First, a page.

Some may wonder why a site primarily concerned with biblical Greek is providing additional resources for learning classical Greek (Athenaze is possibly the most used text for classical Greek classes but fairly rare in biblical Greek programs.) This situation creates a false impression that there is a great difference between classical Greek and biblical Greek. Nearly everyone who learns to read classical Greek can also read biblical Greek. Unfortunately, the reverse is not true. Much could be said about why this is the case, but rather than spending time pointing fingers, I would rather simply focus on helping as many as possible learn the language. So when faced with the choice of equally lengthy language programs why not choose one that will equip you with more and perhaps better skills?

I’m convinced that to truly learn a language one must use it and generate their own memories where the voice in the head is using the language. The more this is achieved the more students will understand instances fo the language and the easier it will be for them. There seems to be an inverse ratio of effort to language proficiency. The worst student (students who understand the least) have to work the most and most proficient students have to exert the least amount of effort. For someone who is fluent in a language, reading is nearly effortless.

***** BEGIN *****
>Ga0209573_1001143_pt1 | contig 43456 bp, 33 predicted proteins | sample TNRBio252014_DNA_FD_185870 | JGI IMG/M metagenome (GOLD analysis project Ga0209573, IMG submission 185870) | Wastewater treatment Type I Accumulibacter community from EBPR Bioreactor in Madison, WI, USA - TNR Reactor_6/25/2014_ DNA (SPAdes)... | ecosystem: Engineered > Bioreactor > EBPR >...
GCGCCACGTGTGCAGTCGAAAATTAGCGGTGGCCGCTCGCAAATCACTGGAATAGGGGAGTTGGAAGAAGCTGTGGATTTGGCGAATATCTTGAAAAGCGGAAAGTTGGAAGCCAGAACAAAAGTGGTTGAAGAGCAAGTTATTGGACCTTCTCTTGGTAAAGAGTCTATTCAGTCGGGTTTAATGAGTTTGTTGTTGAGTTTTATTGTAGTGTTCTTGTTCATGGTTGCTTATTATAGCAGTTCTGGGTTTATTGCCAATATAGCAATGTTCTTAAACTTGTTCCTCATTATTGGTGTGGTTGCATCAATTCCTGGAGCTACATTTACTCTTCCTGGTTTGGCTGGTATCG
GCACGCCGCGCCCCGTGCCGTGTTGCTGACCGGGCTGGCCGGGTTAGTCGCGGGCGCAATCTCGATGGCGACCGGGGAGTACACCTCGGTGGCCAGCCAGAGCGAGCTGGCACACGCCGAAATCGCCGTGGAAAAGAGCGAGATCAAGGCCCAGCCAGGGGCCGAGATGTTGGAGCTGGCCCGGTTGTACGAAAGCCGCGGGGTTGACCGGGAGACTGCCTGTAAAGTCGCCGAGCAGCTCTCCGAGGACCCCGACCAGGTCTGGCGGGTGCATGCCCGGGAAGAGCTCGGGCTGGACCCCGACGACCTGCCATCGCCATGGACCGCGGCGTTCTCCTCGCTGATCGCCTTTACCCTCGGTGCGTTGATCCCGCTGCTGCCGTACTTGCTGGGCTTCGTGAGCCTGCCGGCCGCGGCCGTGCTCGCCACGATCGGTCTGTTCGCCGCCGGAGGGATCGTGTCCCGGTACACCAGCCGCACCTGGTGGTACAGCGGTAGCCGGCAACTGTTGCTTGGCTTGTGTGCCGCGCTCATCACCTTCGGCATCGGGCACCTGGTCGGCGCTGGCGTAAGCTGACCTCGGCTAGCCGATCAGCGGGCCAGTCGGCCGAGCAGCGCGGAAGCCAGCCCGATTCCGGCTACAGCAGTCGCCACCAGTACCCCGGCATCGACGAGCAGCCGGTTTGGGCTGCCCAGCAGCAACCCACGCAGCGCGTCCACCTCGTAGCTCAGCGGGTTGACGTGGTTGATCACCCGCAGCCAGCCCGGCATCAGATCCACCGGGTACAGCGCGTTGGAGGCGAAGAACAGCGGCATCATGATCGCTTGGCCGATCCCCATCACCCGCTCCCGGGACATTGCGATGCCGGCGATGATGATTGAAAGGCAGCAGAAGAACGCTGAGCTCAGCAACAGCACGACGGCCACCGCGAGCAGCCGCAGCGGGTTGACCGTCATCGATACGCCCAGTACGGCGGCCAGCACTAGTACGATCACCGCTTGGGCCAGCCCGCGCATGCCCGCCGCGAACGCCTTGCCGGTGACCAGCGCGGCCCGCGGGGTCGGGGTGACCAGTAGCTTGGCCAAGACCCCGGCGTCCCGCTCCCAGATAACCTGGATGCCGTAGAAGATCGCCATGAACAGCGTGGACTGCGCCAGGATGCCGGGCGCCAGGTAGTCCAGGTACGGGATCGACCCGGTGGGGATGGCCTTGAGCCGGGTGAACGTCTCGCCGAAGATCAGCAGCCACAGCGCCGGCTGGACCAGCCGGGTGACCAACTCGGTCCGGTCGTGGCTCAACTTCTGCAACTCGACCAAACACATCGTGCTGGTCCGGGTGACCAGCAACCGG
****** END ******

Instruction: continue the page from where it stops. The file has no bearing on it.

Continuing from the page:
The only way to achieve such intuitive skill is to practice using and producing the language not just deciphering written texts. Students must practice listening to Greek read, which forces the listener to keep up even if a percentage of the material passes by unintelligibly. The more such exercises are repeated and possibly memorized the easier the brain will be able to digest larger chunks of languages at one time. The same can be said of conversational exercises. This site will attempt to provide additional resources along these lines.

Athenaze is story driven text. It uses a story as a tool for continuity and application while gradually introducing the new grammatical material. The story method per se isn’t that much better than unrelated practice sentences. Its value isn’t so much what it serves up to students, but what it allows students to create on their own. Stories are meant to be retold. So after reading a story in Athenaze, the student is in a position to take a major step toward effortless fluency by working with short and simple stories until they can retell them in their own Greek words. Then it is a small step to start talking and thinking about their own lives in Greek, making memories in Greek.

Perhaps this method of learning Greek is wishful thinking (However it is done in modern languages all the time.) But I’m willing to bet that once you start practicing retelling the stories in Athenaze you will soon be dreaming in Greek.